All of our products are validated with standardised assays where available and on all major platforms so you can trust that the results are consistently reproducible in your laboratory. To view a full list of our products, head over to the products page. Alternatively, if you wish to find out more about our product pipeline, then please contact us.
The novel technology developed by HistoCyte Laboratories Ltd employs cell lines to avoid these issues and allows us to process the cell lines in to tissue-like controls. These controls also have the advantage of being manufactured to a reproducible standard and with inexhaustible supply. Our aim is to deliver this cost-effective control material to laboratories looking to improve confidence in their results and ultimately the service they offer. We will continue to expand our product range to include additional biomarkers, working closely with key opinion leaders in industry and academia to develop control material that is relevant and that provides confidence where it is most needed.
- Colin Tristram
Following the acquisition of Novocastra Laboratories Ltd by Vision BioSystems Ltd, Colin joined the commercial team expanding the sales of monoclonal antibodies and the Bond automated IHC/ISH platform throughout the UK, Europe and USA. As a consequence Colin developed a wide network of pathologists and researchers in many of the top hospitals and institutes enabling him to develop a Key Opinion Leader program and company publication reAGENTS.
After the acquisition of Vision Biosystems Ltd by the Danaher corporation Colin created the Innovation department at the Newcastle Leica Biosystems facility. The department was responsible for the qualification of projects from a clinical and commercial perspective prior to any R&D work. Over this period there was the development of class I and class III devices and wider collaborations with academics, clinicians and other companies within the biotech industry. Colin was instrumental in developing an Ideation process that worked for an IVD development work stream within the Danaher Business Systems Accelerated Development Process (APD).
As well as being a member of the Pathology Society of Great Britain and Ireland, Colin has previously been an assessor for UKNEQAS. Additionally, since 2010 Colin has been a Consultant and Guest Lecturer for the University of Newcastle upon Tyne at the Graduate School, Faculty of Medicine.
Head of Innovation, Leica Microsystems (acquired Vision Biosystems), Newcastle.
Market Development Manager, Vision Biosystems, Newcastle.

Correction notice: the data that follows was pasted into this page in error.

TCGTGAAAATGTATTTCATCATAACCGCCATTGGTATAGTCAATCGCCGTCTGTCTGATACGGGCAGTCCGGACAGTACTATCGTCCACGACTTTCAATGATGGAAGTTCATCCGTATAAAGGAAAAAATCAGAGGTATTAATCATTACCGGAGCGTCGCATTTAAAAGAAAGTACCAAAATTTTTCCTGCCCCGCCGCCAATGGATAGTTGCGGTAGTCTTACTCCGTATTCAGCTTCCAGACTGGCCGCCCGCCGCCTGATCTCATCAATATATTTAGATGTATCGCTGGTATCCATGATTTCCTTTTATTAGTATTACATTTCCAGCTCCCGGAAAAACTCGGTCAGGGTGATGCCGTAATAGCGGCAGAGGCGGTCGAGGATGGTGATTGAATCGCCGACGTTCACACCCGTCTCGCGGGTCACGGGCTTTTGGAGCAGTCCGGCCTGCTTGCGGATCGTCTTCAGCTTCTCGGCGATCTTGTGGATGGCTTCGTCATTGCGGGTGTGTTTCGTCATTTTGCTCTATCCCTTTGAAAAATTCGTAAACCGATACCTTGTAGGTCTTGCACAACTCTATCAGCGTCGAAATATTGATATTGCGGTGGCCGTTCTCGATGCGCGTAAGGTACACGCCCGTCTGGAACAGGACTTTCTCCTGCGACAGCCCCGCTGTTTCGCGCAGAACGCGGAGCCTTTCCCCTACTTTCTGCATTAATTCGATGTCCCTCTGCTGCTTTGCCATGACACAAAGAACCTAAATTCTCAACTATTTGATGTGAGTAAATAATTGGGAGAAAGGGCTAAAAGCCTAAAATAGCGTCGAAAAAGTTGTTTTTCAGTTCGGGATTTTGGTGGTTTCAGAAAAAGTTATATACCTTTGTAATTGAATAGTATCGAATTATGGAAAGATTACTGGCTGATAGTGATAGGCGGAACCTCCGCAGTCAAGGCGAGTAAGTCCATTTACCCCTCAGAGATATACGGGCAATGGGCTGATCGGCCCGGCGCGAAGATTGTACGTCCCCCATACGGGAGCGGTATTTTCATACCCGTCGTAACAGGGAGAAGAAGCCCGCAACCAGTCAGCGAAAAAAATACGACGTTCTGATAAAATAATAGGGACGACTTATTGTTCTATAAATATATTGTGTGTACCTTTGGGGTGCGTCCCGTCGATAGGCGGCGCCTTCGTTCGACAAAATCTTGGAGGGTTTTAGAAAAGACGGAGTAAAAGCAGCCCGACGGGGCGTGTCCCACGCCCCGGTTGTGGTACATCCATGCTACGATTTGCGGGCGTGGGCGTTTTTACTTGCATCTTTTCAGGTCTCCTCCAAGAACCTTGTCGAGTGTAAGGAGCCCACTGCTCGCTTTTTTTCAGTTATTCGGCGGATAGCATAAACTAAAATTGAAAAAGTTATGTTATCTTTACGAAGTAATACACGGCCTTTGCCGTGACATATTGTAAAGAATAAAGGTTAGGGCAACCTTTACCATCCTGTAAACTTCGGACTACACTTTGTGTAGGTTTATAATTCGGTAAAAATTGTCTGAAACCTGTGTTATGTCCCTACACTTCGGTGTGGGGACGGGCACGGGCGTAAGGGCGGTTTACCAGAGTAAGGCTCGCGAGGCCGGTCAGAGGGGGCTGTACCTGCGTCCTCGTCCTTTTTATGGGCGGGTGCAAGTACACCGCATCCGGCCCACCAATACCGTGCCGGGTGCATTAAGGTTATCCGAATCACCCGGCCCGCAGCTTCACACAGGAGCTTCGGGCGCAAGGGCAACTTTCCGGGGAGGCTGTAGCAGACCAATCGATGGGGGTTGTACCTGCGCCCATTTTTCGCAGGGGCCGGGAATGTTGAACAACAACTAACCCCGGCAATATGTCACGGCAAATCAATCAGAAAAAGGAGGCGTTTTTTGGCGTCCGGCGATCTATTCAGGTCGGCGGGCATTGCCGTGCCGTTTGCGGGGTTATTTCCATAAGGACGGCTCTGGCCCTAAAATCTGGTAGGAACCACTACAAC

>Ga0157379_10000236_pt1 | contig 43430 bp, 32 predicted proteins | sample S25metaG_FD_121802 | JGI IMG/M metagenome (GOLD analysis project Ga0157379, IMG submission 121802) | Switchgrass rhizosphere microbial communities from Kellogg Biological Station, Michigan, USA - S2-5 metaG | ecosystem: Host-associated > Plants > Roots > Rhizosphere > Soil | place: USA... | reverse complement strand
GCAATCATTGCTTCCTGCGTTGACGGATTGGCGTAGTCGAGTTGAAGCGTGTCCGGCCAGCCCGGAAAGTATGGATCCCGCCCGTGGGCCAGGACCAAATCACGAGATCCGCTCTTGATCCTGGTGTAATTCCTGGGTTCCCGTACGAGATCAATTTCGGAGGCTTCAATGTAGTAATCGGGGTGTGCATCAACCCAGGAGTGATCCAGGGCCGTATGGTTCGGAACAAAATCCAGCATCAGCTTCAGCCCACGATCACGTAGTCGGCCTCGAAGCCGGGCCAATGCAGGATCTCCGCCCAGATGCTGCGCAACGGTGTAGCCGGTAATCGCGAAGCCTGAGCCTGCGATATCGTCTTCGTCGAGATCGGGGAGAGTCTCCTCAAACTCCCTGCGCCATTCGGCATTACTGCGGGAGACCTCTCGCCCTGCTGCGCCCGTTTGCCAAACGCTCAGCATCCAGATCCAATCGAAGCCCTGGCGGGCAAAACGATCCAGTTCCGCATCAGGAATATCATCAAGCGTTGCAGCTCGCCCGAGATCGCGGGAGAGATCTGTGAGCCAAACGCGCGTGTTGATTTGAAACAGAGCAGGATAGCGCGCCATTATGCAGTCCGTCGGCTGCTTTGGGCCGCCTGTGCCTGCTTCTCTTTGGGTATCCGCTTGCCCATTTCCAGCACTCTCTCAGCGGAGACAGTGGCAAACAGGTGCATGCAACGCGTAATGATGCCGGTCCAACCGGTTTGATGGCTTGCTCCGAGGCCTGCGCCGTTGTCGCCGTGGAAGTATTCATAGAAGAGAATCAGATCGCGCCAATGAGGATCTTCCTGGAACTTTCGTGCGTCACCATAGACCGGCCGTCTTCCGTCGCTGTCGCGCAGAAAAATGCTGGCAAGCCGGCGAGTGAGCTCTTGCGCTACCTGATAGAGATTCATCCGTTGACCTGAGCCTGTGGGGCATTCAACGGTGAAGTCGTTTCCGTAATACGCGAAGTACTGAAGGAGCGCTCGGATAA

Corporate Accounts Manager - Europe, Vision Biosystems, Newcastle.
Technical Specialist, Vision Biosystems (acquired Novocastra), Newcastle.
Research Associate, Novocastra Laboratories Ltd, Newcastle
• Phospho-STAT5 and phospho-Akt expression in chronic myeloproliferative neoplasms.
Grimwade LF, Happerfield L, Tristram C, McIntosh G, Rees M, Bench AJ, Boyd EM, Hall M, Quinn A, Piggott N, Scorer P, Scott MA, Erber WN. Br J Haematol. 2009 Nov;147(4):495-506.
• Experimental validation of peptide immunohistochemistry controls.
Bogen SA, Vani K, McGraw B, Federico V, Habib I, Zeheb R, Luther E, Tristram C, Sompuram SR. Appl Immunohistochem Mol Morphol. 2009 May;17(3):239-46.
• The mouse tumor cell lines EL4 and RMA display mosaic expression of NK-related and certain other surface molecules and appear to have a common origin.
Gays F, Unnikrishnan M, Shrestha S, Fraser KP, Brown AR, Tristram CM, Chrzanowska-Lightowlers ZM, Brooks CG. J Immunol. 2000 May 15;164(10):5094-102.
- Ian Milton
Dr Milton has extensive experience in guiding fast growing organizations through post-acquisition cultural change and the transition from private to public ownership. In 2002, Novocastra was acquired by an Australian company, Vision BioSystems Ltd. This resulted in considerable change and growth for the Novocastra facility now called Vision BioSystems Newcastle Ltd. Subsequently in 2007 Vision BioSystems Ltd was acquired by the Danaher Corporation and incorporated into Leica Microsystems to create the Biosystems Division Leica Biosystems Newcastle Ltd.
Each acquisition was with a back drop of great regulatory change in the EU, USA and China. This provided Dr Milton with experience in the implementation of changes required to transform the company to comply with ISO design and manufacturing standards and conformity to FDA and SFDA standards and subsequent release of IVD labeled products.
Chief Scientific Officer, Leica Biosystems Newcastle Ltd.
Managing Director, Leica Biosystems Newcastle Ltd.
Research and Operations Director, Vision Biosystems Newcastle Ltd.
Research Director, Novocastra Laboratories Ltd.
Research and Development Manager, Novocastra Laboratories Ltd.
• A novel monoclonal antibody for detection of folate receptor alpha in paraffin-embedded tissues.
Smith AE, Pinkney M, Piggott NH, Calvert H, Milton ID, Lunec J. Hybridoma (Larchmt). 2007 Oct;26(5):281-8.
• Wild-type estrogen receptor beta expression in normal and neoplastic paraffin-embedded tissues.
Rees ML, Marshall I, McIntosh GG, Gray J, Mitchell K, Pinkney M, Piggott NH, Horne CH, Milton ID. Hybrid Hybridomics. 2004 Feb;23(1):11-8.
• NCL-CD10-270: a new monoclonal antibody recognizing CD10 in paraffin-embedded tissue.
McIntosh GG, Lodge AJ, Watson P, Hall AG, Wood K, Anderson JJ, Angus B, Horne CH, Milton ID. Am J Pathol. 1999 Jan;154(1):77-82.
• The expression of the glial glutamate transporter protein EAAT2 in motor neuron disease: an immunohistochemical study.
Fray AE, Ince PG, Banner SJ, Milton ID, Usher PA, Cookson MR, Shaw PJ. Eur J Neurosci. 1998 Aug;10(8):2481-9.
• Expression of the glial glutamate transporter EAAT2 in the human CNS: an immunohistochemical study.
Milton ID, Banner SJ, Ince PG, Piggott NH, Fray AE, Thatcher N, Horne CH, Shaw PJ. Brain Res Mol Brain Res. 1997 Dec 1;52(1):17-31.
• New monoclonal antibodies to oestrogen and progesterone receptors effective for paraffin section immunohistochemistry.
Bevitt DJ, Milton ID, Piggot N, Henry L, Carter MJ, Toms GL, Lennard TW, Westley B, Angus B, Horne CH. J Pathol. 1997 Oct;183(2):228-32.
• Production and characterization of a new monoclonal antibody effective in recognizing the CD3 T-cell associated antigen in formalin-fixed embedded tissue.